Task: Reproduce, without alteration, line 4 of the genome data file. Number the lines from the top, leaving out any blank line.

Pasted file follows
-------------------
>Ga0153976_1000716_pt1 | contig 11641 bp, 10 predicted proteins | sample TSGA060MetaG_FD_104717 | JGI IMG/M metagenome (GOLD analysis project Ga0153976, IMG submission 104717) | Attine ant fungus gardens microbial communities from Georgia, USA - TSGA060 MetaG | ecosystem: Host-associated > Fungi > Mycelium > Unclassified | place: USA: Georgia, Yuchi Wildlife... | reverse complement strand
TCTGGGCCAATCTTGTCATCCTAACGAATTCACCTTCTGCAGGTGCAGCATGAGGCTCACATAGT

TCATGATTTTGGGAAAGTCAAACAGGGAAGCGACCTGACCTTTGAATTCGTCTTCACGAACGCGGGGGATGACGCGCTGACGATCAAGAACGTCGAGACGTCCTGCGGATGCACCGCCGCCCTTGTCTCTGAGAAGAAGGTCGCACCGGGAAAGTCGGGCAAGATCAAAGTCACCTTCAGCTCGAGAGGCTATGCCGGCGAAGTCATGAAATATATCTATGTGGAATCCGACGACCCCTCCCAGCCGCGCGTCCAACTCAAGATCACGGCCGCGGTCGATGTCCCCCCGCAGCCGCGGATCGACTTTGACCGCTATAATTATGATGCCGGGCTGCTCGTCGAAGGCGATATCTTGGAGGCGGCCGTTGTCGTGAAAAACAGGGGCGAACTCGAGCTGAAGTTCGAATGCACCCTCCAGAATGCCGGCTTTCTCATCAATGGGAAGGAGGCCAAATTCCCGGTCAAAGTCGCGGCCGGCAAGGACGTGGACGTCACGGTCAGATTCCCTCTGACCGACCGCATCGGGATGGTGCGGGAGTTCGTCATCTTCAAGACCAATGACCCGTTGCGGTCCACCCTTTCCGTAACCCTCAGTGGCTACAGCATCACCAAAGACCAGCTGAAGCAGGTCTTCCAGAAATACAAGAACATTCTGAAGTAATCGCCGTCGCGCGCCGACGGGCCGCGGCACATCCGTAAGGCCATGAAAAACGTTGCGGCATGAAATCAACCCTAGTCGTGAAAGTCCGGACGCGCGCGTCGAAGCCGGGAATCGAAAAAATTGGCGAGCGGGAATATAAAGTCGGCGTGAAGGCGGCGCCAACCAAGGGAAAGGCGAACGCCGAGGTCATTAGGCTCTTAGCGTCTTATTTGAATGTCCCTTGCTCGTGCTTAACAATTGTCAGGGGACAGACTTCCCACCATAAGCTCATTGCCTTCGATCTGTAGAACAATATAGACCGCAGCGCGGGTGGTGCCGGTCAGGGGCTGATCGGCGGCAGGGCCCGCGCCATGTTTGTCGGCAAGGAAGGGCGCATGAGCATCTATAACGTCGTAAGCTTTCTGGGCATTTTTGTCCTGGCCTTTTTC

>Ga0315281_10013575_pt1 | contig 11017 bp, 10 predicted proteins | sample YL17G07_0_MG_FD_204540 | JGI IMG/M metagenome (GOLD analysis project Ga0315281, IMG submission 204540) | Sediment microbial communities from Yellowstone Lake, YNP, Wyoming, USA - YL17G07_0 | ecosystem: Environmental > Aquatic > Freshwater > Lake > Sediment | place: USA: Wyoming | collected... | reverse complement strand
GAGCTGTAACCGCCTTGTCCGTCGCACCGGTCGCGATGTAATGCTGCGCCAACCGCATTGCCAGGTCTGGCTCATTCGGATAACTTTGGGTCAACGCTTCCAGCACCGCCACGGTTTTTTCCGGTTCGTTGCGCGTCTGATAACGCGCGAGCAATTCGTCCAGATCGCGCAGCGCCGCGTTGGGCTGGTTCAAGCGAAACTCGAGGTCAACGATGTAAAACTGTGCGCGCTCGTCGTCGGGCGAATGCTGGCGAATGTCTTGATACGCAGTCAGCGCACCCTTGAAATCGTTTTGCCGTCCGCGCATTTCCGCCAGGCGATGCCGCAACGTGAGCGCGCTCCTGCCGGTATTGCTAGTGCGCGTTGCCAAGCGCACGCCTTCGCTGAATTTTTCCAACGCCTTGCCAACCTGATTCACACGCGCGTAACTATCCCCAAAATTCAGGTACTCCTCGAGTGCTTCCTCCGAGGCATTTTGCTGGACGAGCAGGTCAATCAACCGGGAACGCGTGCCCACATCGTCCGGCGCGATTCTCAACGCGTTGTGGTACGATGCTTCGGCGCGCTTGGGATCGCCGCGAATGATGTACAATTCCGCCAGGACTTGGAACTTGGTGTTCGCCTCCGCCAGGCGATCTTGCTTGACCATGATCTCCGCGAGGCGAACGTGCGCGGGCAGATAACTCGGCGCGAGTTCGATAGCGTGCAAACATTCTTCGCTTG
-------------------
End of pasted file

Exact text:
>Ga0315281_10013575_pt1 | contig 11017 bp, 10 predicted proteins | sample YL17G07_0_MG_FD_204540 | JGI IMG/M metagenome (GOLD analysis project Ga0315281, IMG submission 204540) | Sediment microbial communities from Yellowstone Lake, YNP, Wyoming, USA - YL17G07_0 | ecosystem: Environmental > Aquatic > Freshwater > Lake > Sediment | place: USA: Wyoming | collected... | reverse complement strand